SACRAMENTO, Calif. (AP) — Lawmakers called Thursday for greater oversight of state accounts after expressing outrage over revelations that state park officials hid money.

Assembly members used an oversight hearing as an opportunity to blast state agencies and the governor's Department of Finance for accounting practices that led to hundreds of millions of dollars in discrepancies in hundreds of special funds.

The hearing is the latest fallout from the attempt by some state parks officials to underreport nearly $54 million in two of those funds.

Lawmakers also discussed additional oversight measures, including establishing a special fund committee, new reporting practices and increased communication between the controller and finance.

The governor's finance department reviewed the 560 funds last week and found no other instances of hidden money. However it did find discrepancies, sometimes in the hundreds of millions of dollars, in the amount reported to it and the state controller's office by different government departments.

During the Legislature's first formal inquiry into the scandal, Democrats and Republicans suggested that audit was not enough.

Finance Director Ana Matosantos sat stony-faced as the members of the Assembly Budget Subcommittee On Budget Process, Oversight and Program Evaluation expressed their concerns about the special funds, which receive about $38 billion in revenue every year.

"Short of a forensic audit, I don't know that you all are in a position to say without a doubt that there's no other money out there," said Holly Mitchell, D-Los Angeles.

The revelation of the hidden money has Democratic nervous about their chances of passing a ballot measure in November that would increase taxes. On Thursday, Republican lawmakers drew links between the special fund inquiry and the proposed tax hike.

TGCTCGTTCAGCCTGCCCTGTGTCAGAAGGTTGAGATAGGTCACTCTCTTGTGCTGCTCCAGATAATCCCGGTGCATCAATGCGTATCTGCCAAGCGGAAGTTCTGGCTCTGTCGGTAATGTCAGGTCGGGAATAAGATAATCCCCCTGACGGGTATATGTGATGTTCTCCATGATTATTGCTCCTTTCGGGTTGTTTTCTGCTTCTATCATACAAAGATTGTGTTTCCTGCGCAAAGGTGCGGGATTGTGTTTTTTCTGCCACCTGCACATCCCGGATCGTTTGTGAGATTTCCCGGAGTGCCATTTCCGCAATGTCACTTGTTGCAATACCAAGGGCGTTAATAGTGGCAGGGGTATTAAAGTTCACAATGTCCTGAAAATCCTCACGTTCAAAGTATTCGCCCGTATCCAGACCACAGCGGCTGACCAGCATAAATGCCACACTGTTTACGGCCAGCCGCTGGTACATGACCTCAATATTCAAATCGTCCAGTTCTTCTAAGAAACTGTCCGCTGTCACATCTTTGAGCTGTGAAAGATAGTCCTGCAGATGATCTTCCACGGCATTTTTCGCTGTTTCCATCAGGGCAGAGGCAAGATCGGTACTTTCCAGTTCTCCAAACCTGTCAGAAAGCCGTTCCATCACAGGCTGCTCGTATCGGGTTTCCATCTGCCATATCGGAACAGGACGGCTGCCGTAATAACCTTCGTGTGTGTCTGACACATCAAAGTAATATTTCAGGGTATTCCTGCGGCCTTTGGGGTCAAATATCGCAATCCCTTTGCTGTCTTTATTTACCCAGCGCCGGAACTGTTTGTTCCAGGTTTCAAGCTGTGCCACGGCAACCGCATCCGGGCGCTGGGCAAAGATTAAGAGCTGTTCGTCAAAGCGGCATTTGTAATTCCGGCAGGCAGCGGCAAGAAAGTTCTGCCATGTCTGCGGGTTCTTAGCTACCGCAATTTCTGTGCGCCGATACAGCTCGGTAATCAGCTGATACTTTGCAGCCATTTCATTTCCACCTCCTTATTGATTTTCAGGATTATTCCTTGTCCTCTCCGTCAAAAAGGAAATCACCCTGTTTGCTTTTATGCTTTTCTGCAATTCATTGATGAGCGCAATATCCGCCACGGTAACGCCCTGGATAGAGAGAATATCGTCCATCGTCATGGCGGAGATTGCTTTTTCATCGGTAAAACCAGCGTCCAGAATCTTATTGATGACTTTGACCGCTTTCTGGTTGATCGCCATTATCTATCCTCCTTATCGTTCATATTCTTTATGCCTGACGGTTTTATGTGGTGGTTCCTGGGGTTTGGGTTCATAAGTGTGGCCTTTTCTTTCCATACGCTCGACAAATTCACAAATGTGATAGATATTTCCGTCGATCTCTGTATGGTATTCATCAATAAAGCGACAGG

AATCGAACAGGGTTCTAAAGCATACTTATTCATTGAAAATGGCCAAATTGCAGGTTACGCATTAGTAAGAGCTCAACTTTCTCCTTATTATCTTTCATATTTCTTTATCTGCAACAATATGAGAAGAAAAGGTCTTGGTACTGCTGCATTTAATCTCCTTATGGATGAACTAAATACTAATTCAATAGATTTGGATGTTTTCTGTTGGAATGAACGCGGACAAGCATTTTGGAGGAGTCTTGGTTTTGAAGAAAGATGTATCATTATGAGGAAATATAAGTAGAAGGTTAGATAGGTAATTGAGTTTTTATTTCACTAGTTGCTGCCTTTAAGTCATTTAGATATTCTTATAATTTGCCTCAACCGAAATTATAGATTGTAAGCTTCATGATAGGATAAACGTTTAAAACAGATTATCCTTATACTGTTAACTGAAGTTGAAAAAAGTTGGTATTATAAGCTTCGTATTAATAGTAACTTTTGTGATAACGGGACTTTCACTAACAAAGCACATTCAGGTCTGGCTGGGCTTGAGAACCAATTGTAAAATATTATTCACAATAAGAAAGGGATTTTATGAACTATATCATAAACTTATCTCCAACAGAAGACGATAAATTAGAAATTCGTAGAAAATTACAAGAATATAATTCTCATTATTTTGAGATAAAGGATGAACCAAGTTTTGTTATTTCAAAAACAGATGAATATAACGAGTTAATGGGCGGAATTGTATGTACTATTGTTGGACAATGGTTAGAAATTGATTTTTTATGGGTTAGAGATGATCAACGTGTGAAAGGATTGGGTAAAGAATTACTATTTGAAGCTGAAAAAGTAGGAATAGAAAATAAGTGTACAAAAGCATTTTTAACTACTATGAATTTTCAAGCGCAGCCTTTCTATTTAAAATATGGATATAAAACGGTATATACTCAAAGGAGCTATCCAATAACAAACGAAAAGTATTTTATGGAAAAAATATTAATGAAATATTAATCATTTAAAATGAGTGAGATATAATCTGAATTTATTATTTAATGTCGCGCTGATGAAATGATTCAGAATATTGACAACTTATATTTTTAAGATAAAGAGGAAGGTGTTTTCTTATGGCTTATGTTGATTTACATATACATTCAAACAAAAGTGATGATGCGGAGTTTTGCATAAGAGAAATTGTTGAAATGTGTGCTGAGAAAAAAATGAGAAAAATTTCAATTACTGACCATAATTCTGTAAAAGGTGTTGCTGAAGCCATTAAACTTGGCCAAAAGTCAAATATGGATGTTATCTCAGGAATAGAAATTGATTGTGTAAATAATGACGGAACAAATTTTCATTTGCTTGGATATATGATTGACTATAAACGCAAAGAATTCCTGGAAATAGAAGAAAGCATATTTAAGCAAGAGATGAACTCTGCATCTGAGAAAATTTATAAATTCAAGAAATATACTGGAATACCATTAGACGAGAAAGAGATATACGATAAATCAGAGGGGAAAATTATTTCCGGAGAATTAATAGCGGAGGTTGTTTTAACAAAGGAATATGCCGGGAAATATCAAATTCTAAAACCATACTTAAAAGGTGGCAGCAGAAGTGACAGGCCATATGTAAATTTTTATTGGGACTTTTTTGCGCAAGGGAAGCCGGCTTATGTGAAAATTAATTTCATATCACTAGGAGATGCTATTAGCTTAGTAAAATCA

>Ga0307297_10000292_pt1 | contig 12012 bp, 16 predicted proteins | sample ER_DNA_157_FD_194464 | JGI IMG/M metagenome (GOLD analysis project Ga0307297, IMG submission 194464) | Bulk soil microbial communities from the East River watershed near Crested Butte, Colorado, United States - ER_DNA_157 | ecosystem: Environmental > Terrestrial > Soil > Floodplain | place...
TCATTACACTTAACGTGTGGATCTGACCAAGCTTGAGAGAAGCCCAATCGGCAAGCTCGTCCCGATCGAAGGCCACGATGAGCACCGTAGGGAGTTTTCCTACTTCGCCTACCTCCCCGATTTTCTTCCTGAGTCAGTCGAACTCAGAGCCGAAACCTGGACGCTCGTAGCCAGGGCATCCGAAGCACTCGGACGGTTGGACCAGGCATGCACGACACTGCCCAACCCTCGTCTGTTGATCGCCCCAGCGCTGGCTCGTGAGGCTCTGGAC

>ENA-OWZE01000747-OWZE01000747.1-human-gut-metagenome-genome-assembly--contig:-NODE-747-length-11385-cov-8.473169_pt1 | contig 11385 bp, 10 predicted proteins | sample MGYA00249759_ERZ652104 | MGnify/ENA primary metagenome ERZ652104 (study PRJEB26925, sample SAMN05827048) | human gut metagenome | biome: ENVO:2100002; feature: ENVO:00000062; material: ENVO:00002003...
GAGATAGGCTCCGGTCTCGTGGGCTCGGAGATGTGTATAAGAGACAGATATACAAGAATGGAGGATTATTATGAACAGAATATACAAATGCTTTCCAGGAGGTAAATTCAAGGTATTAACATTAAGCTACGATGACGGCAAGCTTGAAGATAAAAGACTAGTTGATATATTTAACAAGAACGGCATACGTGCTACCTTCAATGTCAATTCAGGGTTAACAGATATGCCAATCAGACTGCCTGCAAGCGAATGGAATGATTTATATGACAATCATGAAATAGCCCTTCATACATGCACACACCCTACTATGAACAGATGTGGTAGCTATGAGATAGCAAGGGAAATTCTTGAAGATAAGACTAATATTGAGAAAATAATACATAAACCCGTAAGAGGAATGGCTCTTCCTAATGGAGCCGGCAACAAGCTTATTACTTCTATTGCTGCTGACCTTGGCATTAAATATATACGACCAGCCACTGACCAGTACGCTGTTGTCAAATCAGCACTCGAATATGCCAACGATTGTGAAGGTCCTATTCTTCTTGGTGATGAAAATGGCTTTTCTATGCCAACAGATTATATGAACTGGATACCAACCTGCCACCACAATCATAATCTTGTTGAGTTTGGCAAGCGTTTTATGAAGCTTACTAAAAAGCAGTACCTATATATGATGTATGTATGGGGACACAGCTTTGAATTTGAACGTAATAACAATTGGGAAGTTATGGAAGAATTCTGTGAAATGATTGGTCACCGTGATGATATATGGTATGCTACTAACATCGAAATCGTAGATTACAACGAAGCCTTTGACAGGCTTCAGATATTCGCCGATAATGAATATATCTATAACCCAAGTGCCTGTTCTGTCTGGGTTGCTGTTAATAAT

"We're losing public trust; we're asking them for money, we're cutting programs, and we've lost trust," said Assemblywoman Diane Harkey.

The Dana Park Republican later called the scandal "an embarrassment for California."

Several lawmakers questioned the department of finance's ability to audit its own practices objectively.

Jason Sisney, deputy legislative analyst, said most of the discrepancies in special fund balances were due to reporting practices and in some cases sloppiness, but not concealment. He emphasized that his office, like other agencies, relies on the department of finance for reliable numbers.

Gov. Jerry Brown rejected the notion that a crisis of faith in government could cause voters to reject his tax hike intended to help fund education. Voters will be balancing pocketbook matters with their concern for school funding, he said during an appearance near Los Angeles.

"People get to choose," he said. "It's not a question of your confidence or not."

He also reiterated his relief that the parks department had been hiding a surplus of funds, not a deficit.

"Thank God they were extra funds that some of the lower level bureaucrats were keeping away from both the higher authorities and the Legislature," he said.

The Democratic governor said last week that he will require all state departments to follow new accounting procedures as a result of the parks department debacle.